Last week I held a successful meeting with constituents concerned about the rubbish on our streets. People from Bristol West contact me on a daily basis about this issue, which blights the city that we love.

Despite the great work of the Bristol Waste Company, some streets, parks and public spaces in Bristol are frequently left in an ugly state, strewn with litter and waste. Whether this is from careless littering, intentional fly tipping or animals tearing into refuse bags, the effect is unpleasant for everyone in the city – particularly in the summer heat.

At the meeting last week, I brought together several constituents who have contacted me with ideas for solving some of Bristol’s waste problems. Other participants included Kye Dudd, the councillor responsible for waste and enforcement, Council staff, the Bristol Waste Company, anti-waste campaigners and business representatives.

Some of the waste dumped on streets comes from shops, bars and other businesses. Unfortunately, this is often because the businesses do not have a trade waste agreement with a commercial waste company, even though they are legally bound to do so. The good news is that the Council have made some progress in confronting these companies. In these cases, or if the Council can prove fly tipped waste has come from a particular source, this can also lead to fines or prosecution.

This is only fair. Fly tipping makes our environment unpleasant. And when the Council cleans up rubbish, we all pay through our council tax. This money could be much better spent on providing other services.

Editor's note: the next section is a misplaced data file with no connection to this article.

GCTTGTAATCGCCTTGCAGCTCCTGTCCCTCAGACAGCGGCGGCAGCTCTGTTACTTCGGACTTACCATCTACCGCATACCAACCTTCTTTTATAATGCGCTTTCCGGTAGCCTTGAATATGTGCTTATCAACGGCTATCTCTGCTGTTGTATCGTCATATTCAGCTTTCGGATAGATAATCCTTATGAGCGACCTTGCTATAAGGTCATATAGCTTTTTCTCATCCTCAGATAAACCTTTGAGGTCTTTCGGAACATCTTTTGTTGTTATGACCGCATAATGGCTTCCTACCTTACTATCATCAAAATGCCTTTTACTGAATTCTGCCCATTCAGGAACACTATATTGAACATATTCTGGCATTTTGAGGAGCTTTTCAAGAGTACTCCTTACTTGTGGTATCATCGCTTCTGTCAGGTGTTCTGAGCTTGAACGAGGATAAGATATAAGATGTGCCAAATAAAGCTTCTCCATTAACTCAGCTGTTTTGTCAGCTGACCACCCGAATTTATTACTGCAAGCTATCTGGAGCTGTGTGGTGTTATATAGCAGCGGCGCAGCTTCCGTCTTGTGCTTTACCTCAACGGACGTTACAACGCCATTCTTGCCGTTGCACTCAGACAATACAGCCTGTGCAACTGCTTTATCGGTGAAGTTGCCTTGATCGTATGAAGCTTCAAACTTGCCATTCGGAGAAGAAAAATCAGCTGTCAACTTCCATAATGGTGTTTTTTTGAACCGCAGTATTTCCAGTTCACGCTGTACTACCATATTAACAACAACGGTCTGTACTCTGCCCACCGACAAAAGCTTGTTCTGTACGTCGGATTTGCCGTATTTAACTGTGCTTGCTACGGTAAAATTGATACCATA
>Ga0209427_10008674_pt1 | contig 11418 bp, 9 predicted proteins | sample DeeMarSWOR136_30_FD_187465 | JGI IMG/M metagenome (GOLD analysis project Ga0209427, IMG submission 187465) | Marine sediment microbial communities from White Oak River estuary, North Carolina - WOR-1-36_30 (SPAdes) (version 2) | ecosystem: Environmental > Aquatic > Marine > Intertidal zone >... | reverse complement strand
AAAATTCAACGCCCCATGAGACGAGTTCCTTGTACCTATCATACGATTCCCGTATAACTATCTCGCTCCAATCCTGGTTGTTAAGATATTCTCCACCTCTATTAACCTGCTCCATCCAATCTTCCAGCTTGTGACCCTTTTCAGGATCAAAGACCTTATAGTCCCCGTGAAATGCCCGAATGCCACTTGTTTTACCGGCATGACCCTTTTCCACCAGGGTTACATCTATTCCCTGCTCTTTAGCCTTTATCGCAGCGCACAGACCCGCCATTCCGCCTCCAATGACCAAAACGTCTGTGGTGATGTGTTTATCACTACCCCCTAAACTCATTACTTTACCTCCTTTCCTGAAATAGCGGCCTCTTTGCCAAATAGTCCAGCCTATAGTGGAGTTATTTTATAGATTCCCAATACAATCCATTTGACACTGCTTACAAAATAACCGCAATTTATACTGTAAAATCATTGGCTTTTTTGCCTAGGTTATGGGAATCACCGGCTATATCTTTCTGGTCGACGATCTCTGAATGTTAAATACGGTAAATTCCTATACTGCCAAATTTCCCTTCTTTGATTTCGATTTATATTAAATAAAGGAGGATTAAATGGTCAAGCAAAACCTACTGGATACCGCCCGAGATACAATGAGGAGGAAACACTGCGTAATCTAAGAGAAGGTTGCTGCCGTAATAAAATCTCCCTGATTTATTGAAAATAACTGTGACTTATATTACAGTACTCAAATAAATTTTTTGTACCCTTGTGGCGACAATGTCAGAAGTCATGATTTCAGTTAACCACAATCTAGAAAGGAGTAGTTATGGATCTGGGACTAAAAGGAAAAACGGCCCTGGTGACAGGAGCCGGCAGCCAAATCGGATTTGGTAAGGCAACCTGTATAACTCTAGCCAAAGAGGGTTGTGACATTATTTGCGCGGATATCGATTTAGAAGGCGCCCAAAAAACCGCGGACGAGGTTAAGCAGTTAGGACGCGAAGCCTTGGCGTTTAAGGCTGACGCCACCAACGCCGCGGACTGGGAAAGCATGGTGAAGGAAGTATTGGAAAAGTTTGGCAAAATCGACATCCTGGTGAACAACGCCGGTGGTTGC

In the meeting, local residents praised the Bristol Waste Company for their work cleaning up litter and waste, which has led to huge improvements in some areas, including some central areas and Stapleton Road. But the problem is too big for them to take on alone. We all need to play a part in keeping Bristol clean.

What you can do

A lot of people in Bristol West are actively keeping the streets clean, both by picking up litter and reporting waste to the council. I am extremely grateful to them for freely giving their time to make our city a more pleasant place to be.

If you would like to organise a litter pick in your local area, Bristol Waste Company can provide litter picking kits (high vis vests, litter pickers and bags) and collect the rubbish, for free. Find out more here.

If you witness fly tipping, please report it. The Council’s advice is not to approach fly tippers directly, but if you can collect information – including photos or vehicle registration numbers – you can report them to the Council here. For other problems, Bristol Waste Company has a handy guide to street cleansing, with links for contacting different teams.

Perhaps the most important response to our waste problem is to avoid creating waste in the first place. There are plenty of places you can get advice on how to fix a broken appliance, piece of furniture or item of clothing. Check out the Bristol Repair Café Facebook page for details of when they are holding an event in your area. There also many organisations in Bristol who will happily turn your trash into someone else’s treasure, whether it is an unwanted sofa, bike or waste timber. This article has a good list.

New ideas

It was great to see such positive ideas emerge from the meeting – from reducing single-use plastic waste from fast food outlets, to holding landlords more accountable for the rubbish from houses of multiple occupancy.

It also generated other questions, including how we can make it easier for students to dispose of unwanted things at the end of term, or the most effective way of cleaning up after Bristol’s many festivals and events.

I will continue to work on this with the Council, constituents and local groups. Join me – together we can clean up Bristol’s streets.

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